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The chimes of warning

AHAB passes

its first test

Nineteenth century Londoners welcomed the Westminster Chimes emanating from Big Ben as the imposing timekeeper ticked off the hours.

In 21st century Oak Harbor, the same melody, albeit a more digitized version, will not signal lunchtime but the immediate need to get to high ground before one can spell “tsunami.” Or at least “big wave.”

The recently-installed, state-funded All-Hazard Alert Broadcasting system, or AHAB, passed its first test Tuesday. David L. Hollett, Island County Department of Emergency Management deputy director, said he first sounded a Westminster Chime followed minutes later by a high-low siren, basically the stereotypical “air raid” siren.

Prior to testing, Hollett guessed the AHAB, designed to alert residents of imminent danger, could produce a sound audible for at least a one-mile radius depending on topography and other obstructions. Although he has not confirmed how far the test chimes and siren traveled, reports have trickled in.

“My wife first heard the chimes at Wal-Mart, but she thought it was one of those special car horns,” he said. “When she heard the siren, she said she knew exactly what it was. The high-low is unmistakable.”

A hearing meter placed 70 feet away from the AHAB as it blared registered the chimes at 95 decibels. The siren peaked at 110 decibels, approximately the level of sound produced by a power saw running at its lowest setting.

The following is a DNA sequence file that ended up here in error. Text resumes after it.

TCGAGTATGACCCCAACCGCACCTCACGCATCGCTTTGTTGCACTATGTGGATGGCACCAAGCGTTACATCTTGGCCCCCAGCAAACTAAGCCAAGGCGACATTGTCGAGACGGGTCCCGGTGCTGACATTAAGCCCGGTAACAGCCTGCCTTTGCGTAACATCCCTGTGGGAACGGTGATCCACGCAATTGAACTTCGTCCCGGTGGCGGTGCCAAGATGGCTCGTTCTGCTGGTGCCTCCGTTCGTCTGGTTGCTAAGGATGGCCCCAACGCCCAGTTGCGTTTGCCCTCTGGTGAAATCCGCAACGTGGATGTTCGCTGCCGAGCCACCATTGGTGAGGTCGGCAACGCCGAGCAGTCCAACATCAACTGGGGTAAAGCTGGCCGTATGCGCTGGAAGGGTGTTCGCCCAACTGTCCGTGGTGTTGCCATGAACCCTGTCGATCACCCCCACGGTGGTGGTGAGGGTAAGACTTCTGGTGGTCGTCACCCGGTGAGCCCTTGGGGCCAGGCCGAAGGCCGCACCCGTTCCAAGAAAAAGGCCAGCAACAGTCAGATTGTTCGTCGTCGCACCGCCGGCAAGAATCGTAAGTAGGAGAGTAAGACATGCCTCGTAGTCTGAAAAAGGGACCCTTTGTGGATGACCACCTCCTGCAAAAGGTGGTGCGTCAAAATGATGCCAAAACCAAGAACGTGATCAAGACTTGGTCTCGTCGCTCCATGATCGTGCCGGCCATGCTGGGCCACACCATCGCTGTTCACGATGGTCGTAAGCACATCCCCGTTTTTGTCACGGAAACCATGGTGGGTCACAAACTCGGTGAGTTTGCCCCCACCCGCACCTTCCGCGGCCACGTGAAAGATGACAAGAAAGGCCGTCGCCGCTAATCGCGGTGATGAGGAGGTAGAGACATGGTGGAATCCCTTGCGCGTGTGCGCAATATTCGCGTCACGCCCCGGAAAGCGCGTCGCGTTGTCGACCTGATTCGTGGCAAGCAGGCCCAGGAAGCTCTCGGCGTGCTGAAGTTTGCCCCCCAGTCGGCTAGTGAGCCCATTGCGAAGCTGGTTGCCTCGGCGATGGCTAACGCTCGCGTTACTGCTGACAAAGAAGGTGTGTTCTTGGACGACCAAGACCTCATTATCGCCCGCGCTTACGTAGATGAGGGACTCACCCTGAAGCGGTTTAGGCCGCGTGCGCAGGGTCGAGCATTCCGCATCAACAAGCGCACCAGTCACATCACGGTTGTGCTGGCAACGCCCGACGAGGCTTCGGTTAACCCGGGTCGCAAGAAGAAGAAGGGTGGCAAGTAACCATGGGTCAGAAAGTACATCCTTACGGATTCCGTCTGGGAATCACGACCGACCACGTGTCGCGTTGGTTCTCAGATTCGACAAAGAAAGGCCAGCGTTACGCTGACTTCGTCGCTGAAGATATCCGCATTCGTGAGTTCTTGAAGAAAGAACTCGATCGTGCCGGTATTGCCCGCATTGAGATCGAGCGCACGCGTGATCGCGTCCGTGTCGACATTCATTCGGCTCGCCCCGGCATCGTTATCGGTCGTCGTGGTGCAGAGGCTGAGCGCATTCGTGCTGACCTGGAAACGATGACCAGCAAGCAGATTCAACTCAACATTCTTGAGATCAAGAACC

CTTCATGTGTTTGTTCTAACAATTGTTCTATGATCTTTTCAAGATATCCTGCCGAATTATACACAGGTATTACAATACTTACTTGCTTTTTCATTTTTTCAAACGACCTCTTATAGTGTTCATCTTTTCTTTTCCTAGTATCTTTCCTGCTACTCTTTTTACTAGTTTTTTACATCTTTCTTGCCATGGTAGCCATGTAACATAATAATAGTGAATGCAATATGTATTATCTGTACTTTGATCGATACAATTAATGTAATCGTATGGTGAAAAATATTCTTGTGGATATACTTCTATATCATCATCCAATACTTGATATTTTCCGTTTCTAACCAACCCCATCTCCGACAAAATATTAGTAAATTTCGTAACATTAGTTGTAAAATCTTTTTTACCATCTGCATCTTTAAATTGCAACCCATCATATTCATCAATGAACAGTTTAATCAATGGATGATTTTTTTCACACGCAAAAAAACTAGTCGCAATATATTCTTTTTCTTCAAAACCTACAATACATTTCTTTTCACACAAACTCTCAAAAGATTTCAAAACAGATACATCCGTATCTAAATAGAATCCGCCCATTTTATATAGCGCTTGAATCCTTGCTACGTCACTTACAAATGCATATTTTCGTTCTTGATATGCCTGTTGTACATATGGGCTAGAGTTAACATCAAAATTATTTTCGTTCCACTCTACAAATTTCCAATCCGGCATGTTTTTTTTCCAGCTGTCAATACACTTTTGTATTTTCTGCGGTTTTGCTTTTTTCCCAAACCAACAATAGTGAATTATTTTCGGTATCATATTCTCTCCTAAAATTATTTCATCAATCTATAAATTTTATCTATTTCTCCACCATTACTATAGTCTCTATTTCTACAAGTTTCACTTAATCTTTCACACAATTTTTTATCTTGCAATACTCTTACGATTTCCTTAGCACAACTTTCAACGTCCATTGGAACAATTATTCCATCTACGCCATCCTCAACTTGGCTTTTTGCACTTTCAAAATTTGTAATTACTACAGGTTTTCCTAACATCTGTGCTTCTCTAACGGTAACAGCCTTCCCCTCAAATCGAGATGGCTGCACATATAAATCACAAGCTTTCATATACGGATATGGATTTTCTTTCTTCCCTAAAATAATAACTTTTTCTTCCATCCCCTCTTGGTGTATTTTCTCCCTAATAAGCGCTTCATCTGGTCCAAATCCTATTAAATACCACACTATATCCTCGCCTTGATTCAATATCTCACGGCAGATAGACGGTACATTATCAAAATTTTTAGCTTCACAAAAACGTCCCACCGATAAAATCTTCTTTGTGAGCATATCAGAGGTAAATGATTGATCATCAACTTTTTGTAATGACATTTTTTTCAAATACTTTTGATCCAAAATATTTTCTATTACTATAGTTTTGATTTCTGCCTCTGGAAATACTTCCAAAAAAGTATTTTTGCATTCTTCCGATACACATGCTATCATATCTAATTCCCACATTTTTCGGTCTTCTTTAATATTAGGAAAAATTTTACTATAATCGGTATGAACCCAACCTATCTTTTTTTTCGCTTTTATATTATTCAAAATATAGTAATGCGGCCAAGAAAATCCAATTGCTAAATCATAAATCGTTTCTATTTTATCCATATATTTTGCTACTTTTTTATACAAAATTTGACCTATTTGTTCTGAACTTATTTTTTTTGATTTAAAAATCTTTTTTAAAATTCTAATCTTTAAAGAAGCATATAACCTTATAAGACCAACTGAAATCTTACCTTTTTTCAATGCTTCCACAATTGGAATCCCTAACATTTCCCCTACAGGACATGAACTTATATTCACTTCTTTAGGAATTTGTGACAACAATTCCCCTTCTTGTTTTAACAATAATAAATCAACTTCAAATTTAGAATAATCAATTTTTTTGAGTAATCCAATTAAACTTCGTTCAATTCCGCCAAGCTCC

“It surprised me it was so low,” Hollett said. “The information we received said the siren could be as much as 130 decibels. But our topography is unique. One thing we know is the dogs didn’t like it all.”

Since the sound is deflected up and out through the pods, when the DEM deputy director parked his Jeep directly underneath the AHAB, he found himself in the calm of the siren storm.

“My ears didn’t even ring,” he said. “My gas generator or my lawnmower are louder than that. It was amazing.”

In addition to chimes and three choices of sirens, the AHAB can also sound a prerecorded voice message. Additional tests will be conducted in the future. Hollett said he is hoping to send notice of the test dates and details attached to utility bills to ensure the public is expecting the unexpected.

The AHAB is a tower of seven separate oval pods bolted to the top of a pole designed to elevate the 1,200-pound system above the water towers.

Hollett is soliciting input from the public to help ascertain the strength of the sound.

“I’m very excited to find out how far it reached,” said Hollett, who is in the process of contacting schools in the vicinity as well as I-COM to determine the volume of AHAB-related calls.

The county DEM is also looking to the public for ideas about the perfect Oak Harbor-specific test sound. Hollett said he has received one idea thus far. And the clever idea could actually work, he said.

“The suggestion was that we use the sound of a train,” the DEM professional said. “Once I thought about it, I realized that’s not a bad idea. It’s a sound you’d never hear on Whidbey Island. That way everyone will know it’s a test.”

The DEM’s Web site can be contacted through its Web site at http://islandcounty.net/gsa/des/index.html and by phone at 360-240-5572.

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